Zadie Smith was born in north-west London in 1975. She is the author of the novels White Teeth, The Autograph Man, On Beauty and NW, as well as The Embassy of Cambodia and a collection of essays, Changing My Mind. She is also the editor of The Book of Other People. Zadie was elected a fellow of the Royal Society of Literature in 2002, and was listed as one of Granta's 20 Best Young British Novelists in 2003 and again in 2013. White Teeth won multiple literary awards including the James Tait Black Memorial Prize, the Whitbread First Novel Award and the Guardian First Book Award. On Beauty was shortlisted for the Man Booker Prize and won the Orange Prize for Fiction 2006, and NW was shortlisted for the Baileys Prize for Fiction 2013. Zadie Smith is currently a tenured professor of fiction at New York University and lives in London and New York with her husband and two children. In 2016 she will publish her next novel, Swing Time.
Adult/High School-A hilarious comedy of manners in the tradition of Austen, Wharton, and Forster, to whom the author pays homage. She tackles class, race, and gender with acerbic wit and a wise eye for the complexities of modern life, in a 21st-century update of Howard's End. Beauty opens as hapless art historian Howard Belsey, a transplanted Englishman married to an African-American woman, returns to London to prevent his son from marrying the daughter of his academic rival, Monty Kipps. Jerome has fallen in love not just with Victoria, but with the entire family, whose Trinidadian, right-wing roots are a sharp contrast to the freewheeling liberalism of his own family. In the meantime, Belsey's other children, social activist Zora and Levi, who speaks only street slang and fancies himself from the 'hood, are each seeking the commitments and identities that will define their own lives. What results is a vivid portrait of marriage, family, the conflict between the political and the personal, and people's eternal affinity for self-deception. Teens will enjoy this romp through the labyrinth of relationships that help a family mature and find its beautiful moments.-Pat Bangs, Fairfax County Public Library, VA Copyright 2006 Reed Business Information.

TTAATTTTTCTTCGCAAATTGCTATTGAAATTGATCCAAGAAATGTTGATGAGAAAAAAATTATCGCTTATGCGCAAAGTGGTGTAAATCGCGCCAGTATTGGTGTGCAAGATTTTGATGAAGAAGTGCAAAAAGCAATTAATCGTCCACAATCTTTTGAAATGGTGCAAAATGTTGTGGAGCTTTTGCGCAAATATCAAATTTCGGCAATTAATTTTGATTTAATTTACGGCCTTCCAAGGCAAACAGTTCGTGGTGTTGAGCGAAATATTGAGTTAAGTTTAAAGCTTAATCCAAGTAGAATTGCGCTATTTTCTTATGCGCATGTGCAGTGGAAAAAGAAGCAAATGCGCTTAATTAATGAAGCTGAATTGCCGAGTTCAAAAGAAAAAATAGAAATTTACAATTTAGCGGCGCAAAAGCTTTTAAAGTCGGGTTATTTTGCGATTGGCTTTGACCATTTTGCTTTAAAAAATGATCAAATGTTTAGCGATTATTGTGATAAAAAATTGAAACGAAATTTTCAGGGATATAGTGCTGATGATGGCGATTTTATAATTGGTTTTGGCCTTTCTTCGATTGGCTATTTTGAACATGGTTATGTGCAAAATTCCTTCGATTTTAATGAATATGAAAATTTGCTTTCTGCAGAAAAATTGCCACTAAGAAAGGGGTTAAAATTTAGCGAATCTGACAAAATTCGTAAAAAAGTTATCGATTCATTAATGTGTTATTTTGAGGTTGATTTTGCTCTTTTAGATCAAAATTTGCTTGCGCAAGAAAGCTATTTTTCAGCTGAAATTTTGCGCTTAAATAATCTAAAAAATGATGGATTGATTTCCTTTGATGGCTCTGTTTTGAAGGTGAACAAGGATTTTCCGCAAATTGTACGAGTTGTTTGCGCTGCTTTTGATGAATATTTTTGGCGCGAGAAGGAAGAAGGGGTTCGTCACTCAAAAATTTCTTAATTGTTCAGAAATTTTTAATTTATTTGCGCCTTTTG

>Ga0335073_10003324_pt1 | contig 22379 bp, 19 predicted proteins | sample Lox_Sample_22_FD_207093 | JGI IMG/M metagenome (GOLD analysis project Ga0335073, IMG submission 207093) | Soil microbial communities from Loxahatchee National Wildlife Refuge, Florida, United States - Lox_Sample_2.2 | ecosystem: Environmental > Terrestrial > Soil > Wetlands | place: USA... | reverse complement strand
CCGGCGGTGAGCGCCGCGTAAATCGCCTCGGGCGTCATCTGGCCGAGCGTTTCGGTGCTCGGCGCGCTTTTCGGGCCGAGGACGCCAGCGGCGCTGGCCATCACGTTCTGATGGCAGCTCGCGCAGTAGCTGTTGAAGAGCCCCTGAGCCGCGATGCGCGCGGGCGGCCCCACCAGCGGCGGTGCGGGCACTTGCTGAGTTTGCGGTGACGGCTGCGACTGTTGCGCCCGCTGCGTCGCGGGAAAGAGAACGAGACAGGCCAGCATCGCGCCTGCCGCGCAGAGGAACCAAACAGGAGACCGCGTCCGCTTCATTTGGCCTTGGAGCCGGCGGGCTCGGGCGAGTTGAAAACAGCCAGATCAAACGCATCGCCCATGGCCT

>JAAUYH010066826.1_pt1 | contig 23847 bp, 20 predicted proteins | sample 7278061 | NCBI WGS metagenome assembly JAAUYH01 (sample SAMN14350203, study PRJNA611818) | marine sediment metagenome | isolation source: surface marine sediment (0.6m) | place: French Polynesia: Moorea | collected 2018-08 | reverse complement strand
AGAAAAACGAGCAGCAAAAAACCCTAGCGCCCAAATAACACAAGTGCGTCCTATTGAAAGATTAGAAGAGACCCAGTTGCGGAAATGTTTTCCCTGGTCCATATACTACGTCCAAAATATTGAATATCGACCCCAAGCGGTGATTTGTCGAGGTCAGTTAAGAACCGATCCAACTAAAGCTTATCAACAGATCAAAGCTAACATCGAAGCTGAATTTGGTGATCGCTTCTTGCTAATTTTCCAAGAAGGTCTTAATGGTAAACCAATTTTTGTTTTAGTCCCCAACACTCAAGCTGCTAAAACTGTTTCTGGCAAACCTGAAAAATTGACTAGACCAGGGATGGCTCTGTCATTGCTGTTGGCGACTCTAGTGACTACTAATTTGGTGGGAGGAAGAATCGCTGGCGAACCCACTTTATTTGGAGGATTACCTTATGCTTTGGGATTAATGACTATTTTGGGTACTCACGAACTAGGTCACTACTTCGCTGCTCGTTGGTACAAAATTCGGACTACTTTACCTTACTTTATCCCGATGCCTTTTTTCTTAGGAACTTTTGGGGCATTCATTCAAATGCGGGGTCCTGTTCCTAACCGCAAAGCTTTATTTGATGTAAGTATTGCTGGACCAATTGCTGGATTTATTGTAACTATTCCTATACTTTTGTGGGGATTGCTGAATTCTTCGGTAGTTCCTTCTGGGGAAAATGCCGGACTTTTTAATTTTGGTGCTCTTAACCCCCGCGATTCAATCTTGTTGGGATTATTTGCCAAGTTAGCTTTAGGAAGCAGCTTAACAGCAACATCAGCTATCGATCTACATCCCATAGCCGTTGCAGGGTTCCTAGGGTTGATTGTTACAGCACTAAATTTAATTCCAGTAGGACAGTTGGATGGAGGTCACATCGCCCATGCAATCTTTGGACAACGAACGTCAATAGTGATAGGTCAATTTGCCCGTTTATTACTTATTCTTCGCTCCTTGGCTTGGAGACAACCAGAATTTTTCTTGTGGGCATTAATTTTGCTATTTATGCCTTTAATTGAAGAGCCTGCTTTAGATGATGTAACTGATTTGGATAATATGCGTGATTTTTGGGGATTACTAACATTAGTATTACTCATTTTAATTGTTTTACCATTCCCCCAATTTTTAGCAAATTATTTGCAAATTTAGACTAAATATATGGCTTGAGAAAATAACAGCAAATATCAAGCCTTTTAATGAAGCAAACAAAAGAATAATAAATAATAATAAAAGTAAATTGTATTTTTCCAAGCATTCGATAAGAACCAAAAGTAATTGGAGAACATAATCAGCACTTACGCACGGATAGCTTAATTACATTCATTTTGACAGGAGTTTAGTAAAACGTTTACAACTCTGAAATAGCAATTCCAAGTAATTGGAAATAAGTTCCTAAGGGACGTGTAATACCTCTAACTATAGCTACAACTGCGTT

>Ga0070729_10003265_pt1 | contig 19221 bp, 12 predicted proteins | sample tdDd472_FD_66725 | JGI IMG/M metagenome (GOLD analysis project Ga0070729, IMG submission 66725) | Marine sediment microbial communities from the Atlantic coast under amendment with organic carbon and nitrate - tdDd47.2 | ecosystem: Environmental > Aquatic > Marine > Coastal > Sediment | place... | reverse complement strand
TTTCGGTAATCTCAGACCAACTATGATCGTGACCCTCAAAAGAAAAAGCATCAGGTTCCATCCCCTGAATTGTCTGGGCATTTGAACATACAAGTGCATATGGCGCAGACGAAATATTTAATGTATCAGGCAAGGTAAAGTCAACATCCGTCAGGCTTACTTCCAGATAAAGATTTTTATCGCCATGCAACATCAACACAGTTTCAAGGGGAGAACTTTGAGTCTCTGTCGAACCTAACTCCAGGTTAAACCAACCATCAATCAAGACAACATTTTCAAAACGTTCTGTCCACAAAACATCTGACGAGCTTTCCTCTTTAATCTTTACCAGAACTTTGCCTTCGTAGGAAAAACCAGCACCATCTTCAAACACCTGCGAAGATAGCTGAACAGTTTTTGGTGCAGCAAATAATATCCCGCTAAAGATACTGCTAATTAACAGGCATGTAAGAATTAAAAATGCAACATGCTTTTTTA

This is a superb novel, a many-cultured Middlemarch, but it's a rough one for an actor. James juggles a large cast of Brits and Yanks, middle- and working-class white, African-American, West Indian and African men and women, as well as street teens, wannabe street teens and don't-wannabe street teens. James has a beautiful, deep voice that at first seems antithetical to Smith's ship of fools, but he enhances the humor and pathos with vocal understatement. He helps give characters their rightful place in the saga. The parade of characters swirl around two antagonistic Rembrandt scholars in a Massachusetts college town. Howard Belsey is a self-absorbed, working-class British white man married to African-American Kiki and father to three cafe-au-lait children. Monty Kipps is a West Indian stuffed-shirt married to the generous Carlene, with a gorgeous daughter, Veronica. The book is funny and infuriating, crammed with multiple shades of love and lust, midlife and teenlife crises. Class, race and political conflicts are generally an integral part of a story that occasionally strays from its center. The theme of beauty as counterpoint to individual, family, cultural and social foibles and failures ribbons through the novel and wraps it up, perhaps to say that Beauty is, finally, the only Truth. Simultaneous release with the Penguin Press hardcover (Reviews, Aug. 1) (Sept.) Copyright 2005 Reed Business Information.
Englishman Howard Belsey, a disgruntled Rembrandt scholar, lives in New England with his faded-activist wife and their three disparate children. Large issues come into play when one son falls for the daughter of a rabid right-winger. Copyright 2005 Reed Business Information.